Obama acknowledged that social divisions predate Facebook and Twitter. And efforts to regulate speech will often run afoul of the First Amendment, for which he reiterated his strong support.
But something has to be done, Obama said, citing perhaps the darkest statistic of the entire COVID-19 pandemic: About 1 in 5 Americans refuse to get vaccinated because they believe it would likely harm them. “People are dying because of misinformation,” he said.
That’s partly because of the way platforms are designed to encourage scandal and outrage, he said. That’s partly because they’ve paid too little attention to the quality of the information that’s traveling furthest and fastest. And that is partly because the legislature has not made any sensible regulations.
So what to do? Like most people who venture into these waters, this is where Obama has his biggest problems. Not because his ideas are bad — they’re better than most I’ve heard from Congress — but because they’re so limited. One can imagine all the President’s most practical proposals being implemented, and still wonder how they might reverse a global slide towards autocracy.
Still, he makes some worthy suggestions. Platforms should describe their algorithmic recommendation systems in more detail so we can understand who benefits the most (and who doesn’t). (“If a meatpacking company has a proprietary technique for keeping our hot dogs fresh and clean, they don’t have to tell the world what that technique is,” he said. “But they have to tell the meat inspector.”)
They should add “circuit breakers” that slow the spread of viral posts to give fact-checkers a chance to check them, he argued. They should provide academics with access to their systems to enable more meaningful research. They should fund non-profit newsrooms.
And, says Obama, we should regulate tech platforms. He spoke briefly about at least considering reforming Section 230, the law that exempts tech companies from legal liability in most cases for what their users post online. (I wish he had said more, specifically about how such reforms would pass First Amendment testing.)
Obama also urged platform staff to advocate for such changes — and quit if none are made.
“These companies need to have a North Star other than just making money and promoting partisanship,” he said. “But to solve a problem they helped create, they also stand for something bigger. To the employees of these companies… They have the power to move things in the right direction. You can advocate for change. You can be part of this redesign — or you can vote with your feet and work for the companies that are trying to do the right thing.”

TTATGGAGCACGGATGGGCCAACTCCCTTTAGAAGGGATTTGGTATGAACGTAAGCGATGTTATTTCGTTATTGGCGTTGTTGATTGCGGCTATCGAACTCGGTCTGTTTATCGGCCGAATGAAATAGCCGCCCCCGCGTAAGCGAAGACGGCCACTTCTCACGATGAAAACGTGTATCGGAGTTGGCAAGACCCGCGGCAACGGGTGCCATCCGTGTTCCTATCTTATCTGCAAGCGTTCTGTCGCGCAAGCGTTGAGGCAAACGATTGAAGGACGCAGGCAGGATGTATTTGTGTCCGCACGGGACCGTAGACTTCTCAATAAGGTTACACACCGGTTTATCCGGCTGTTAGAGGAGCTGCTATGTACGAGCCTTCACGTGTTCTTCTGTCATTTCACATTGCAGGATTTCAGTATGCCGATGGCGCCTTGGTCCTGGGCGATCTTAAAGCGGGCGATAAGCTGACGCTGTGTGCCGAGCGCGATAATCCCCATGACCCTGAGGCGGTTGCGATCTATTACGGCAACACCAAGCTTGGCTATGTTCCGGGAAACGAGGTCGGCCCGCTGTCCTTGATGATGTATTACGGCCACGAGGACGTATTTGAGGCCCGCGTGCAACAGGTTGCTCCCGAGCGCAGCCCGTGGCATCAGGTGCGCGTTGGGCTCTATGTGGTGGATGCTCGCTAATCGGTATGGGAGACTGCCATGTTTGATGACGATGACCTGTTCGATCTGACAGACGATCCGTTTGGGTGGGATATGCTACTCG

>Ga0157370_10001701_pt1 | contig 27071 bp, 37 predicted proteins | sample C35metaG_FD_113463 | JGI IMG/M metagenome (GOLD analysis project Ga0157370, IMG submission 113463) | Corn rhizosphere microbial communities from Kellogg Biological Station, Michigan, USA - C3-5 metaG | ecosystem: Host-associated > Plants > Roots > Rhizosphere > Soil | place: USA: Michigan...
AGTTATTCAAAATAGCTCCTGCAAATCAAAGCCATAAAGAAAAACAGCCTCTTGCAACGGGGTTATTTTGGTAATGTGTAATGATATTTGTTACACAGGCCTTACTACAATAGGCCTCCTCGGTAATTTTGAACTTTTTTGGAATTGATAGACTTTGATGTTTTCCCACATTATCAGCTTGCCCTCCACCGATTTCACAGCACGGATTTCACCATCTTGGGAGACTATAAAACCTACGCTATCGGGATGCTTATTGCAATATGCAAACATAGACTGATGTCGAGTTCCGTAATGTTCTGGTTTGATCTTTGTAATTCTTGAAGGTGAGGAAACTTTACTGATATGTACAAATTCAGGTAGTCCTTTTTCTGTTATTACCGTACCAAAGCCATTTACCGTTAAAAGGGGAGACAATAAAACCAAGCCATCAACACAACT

One of the issues I continue to worry about is that disinformation is downstream of certain grim electoral realities. If Republicans don’t have to win a majority of voters through persuasion or compromise and can force their way into office simply by restricting voting rights, why would Steve Bannon and his ilk ever soften the false claims that facilitate this? How can platforms and media outlets respond effectively to a party that does not recognize the legitimacy of fair elections?
When power is not accountable, power is abused. I don’t know how you solve this at platform level.
But platforms could undoubtedly play a dramatic role in enhancing our information ecosystem. They could do this by massively funding non-profit or public media. They could use their COVID response template to promote quality information sources wherever they show news and demote non-partisan outlets. They might slow down viral posts to give the truth a chance to catch up.
You could end Trending Topics. They could encourage positive interactions and community building that transcends political parties. They could form public-private partnerships to disseminate data on state-level actors conducting intelligence operations here and around the world.
Or they could largely ignore these threats and focus on shorter-term goals: the next milestone on the product roadmap, the next quarterly earnings.
If they do, however, they would do well to remember the fate of internet platforms in Russia after autocracy was complete: they disappeared one by one, like lights going out in a power outage.
“We’re not going to get it right right away,” Obama said. “That’s how democracy works. … We continue to perfect our union.”
Of course, it’s one thing to make a speech and another to push those ideas through. Both the platforms and Congress have resisted major change for years, and it’s unclear what levers Obama needs to pull even if he were still president.
But as we move toward the midterm elections, the deliberate use of lies and hoaxes to justify the seizure of power deserves a fresh look. Obama clearly understands what is at stake. If ever there was a moment for change to believe in, it is now.
https://www.theverge.com/2022/4/21/23036525/president-barack-obama-disinformation-ideas Obama’s plans to combat disinformation are better than most